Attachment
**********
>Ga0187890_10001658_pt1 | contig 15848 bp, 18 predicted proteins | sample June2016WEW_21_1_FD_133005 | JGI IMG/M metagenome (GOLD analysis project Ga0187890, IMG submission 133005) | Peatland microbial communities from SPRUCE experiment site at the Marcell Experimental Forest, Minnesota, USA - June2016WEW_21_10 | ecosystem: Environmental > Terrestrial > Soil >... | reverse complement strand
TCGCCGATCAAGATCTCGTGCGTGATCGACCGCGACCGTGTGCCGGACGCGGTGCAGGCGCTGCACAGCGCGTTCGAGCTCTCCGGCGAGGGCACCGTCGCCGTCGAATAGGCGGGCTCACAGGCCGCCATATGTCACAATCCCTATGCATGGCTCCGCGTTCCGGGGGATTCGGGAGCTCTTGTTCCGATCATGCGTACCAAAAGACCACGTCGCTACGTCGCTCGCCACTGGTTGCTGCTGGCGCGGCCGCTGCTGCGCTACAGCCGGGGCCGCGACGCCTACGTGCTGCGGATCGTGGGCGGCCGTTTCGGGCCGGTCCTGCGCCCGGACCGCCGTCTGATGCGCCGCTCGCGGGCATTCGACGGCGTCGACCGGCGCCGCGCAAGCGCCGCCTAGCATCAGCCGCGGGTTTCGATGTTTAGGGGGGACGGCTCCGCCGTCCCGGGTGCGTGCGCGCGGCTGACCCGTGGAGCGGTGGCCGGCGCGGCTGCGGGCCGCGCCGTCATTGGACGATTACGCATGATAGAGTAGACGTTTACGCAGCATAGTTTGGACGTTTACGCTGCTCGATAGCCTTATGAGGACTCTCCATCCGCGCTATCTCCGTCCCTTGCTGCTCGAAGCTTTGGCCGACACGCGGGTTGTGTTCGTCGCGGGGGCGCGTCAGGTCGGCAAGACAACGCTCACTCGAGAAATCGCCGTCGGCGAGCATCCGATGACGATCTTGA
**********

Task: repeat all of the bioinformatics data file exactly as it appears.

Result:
>Ga0187890_10001658_pt1 | contig 15848 bp, 18 predicted proteins | sample June2016WEW_21_1_FD_133005 | JGI IMG/M metagenome (GOLD analysis project Ga0187890, IMG submission 133005) | Peatland microbial communities from SPRUCE experiment site at the Marcell Experimental Forest, Minnesota, USA - June2016WEW_21_10 | ecosystem: Environmental > Terrestrial > Soil >... | reverse complement strand
TCGCCGATCAAGATCTCGTGCGTGATCGACCGCGACCGTGTGCCGGACGCGGTGCAGGCGCTGCACAGCGCGTTCGAGCTCTCCGGCGAGGGCACCGTCGCCGTCGAATAGGCGGGCTCACAGGCCGCCATATGTCACAATCCCTATGCATGGCTCCGCGTTCCGGGGGATTCGGGAGCTCTTGTTCCGATCATGCGTACCAAAAGACCACGTCGCTACGTCGCTCGCCACTGGTTGCTGCTGGCGCGGCCGCTGCTGCGCTACAGCCGGGGCCGCGACGCCTACGTGCTGCGGATCGTGGGCGGCCGTTTCGGGCCGGTCCTGCGCCCGGACCGCCGTCTGATGCGCCGCTCGCGGGCATTCGACGGCGTCGACCGGCGCCGCGCAAGCGCCGCCTAGCATCAGCCGCGGGTTTCGATGTTTAGGGGGGACGGCTCCGCCGTCCCGGGTGCGTGCGCGCGGCTGACCCGTGGAGCGGTGGCCGGCGCGGCTGCGGGCCGCGCCGTCATTGGACGATTACGCATGATAGAGTAGACGTTTACGCAGCATAGTTTGGACGTTTACGCTGCTCGATAGCCTTATGAGGACTCTCCATCCGCGCTATCTCCGTCCCTTGCTGCTCGAAGCTTTGGCCGACACGCGGGTTGTGTTCGTCGCGGGGGCGCGTCAGGTCGGCAAGACAACGCTCACTCGAGAAATCGCCGTCGGCGAGCATCCGATGACGATCTTGA